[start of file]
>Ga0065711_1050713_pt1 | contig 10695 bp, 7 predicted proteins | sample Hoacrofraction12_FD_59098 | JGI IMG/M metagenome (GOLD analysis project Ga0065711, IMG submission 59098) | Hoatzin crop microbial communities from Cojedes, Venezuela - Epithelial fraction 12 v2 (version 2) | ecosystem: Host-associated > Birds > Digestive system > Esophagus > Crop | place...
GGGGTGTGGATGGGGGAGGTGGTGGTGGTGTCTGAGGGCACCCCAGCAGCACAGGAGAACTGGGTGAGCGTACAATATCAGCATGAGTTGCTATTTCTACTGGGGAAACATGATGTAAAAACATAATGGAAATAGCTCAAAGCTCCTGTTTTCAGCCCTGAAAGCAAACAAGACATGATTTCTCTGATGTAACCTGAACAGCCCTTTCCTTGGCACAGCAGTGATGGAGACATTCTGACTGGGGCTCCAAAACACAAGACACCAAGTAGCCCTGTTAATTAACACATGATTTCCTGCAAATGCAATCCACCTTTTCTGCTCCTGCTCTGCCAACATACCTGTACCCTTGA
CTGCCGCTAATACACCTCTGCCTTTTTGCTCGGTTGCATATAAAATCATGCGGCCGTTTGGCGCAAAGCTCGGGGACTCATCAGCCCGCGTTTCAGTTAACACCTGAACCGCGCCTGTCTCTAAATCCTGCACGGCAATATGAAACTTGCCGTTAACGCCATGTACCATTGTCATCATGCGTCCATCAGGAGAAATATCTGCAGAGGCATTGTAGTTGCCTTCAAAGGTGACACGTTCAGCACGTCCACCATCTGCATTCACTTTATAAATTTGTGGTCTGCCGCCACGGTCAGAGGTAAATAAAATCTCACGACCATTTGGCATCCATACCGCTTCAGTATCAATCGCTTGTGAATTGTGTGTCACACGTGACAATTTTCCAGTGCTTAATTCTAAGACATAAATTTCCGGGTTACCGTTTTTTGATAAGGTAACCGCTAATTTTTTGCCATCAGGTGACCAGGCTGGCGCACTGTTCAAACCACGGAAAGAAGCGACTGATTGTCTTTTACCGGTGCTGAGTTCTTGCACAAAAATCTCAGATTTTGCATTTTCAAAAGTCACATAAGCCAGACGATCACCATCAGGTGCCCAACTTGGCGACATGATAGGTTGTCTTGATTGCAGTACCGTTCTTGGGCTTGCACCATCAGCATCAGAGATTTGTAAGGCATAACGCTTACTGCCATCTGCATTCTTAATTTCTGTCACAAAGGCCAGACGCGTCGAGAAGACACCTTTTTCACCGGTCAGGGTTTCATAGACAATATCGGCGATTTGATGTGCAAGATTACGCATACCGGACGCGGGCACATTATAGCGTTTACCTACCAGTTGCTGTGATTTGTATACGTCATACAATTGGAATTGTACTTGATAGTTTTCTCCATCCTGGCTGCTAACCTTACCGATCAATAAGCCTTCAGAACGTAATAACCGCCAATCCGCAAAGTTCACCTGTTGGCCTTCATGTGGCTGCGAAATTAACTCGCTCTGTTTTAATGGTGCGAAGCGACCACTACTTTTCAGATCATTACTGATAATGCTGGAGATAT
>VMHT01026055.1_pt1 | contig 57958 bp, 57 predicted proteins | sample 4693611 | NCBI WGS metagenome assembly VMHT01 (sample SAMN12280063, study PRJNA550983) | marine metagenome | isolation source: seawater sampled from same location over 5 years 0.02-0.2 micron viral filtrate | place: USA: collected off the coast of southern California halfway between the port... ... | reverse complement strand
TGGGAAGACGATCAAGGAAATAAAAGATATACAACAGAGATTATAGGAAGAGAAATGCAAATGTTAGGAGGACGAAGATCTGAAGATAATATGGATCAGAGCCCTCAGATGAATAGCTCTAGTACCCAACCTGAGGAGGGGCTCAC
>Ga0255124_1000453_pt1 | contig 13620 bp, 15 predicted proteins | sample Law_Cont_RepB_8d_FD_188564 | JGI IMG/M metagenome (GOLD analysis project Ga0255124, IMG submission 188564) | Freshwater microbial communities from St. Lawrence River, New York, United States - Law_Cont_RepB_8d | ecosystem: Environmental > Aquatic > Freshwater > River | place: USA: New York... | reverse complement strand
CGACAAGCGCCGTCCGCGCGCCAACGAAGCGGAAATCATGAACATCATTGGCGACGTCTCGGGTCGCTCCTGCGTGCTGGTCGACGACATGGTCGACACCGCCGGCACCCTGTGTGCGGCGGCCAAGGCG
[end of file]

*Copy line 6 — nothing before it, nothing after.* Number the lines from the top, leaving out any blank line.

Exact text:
>Ga0255124_1000453_pt1 | contig 13620 bp, 15 predicted proteins | sample Law_Cont_RepB_8d_FD_188564 | JGI IMG/M metagenome (GOLD analysis project Ga0255124, IMG submission 188564) | Freshwater microbial communities from St. Lawrence River, New York, United States - Law_Cont_RepB_8d | ecosystem: Environmental > Aquatic > Freshwater > River | place: USA: New York... | reverse complement strand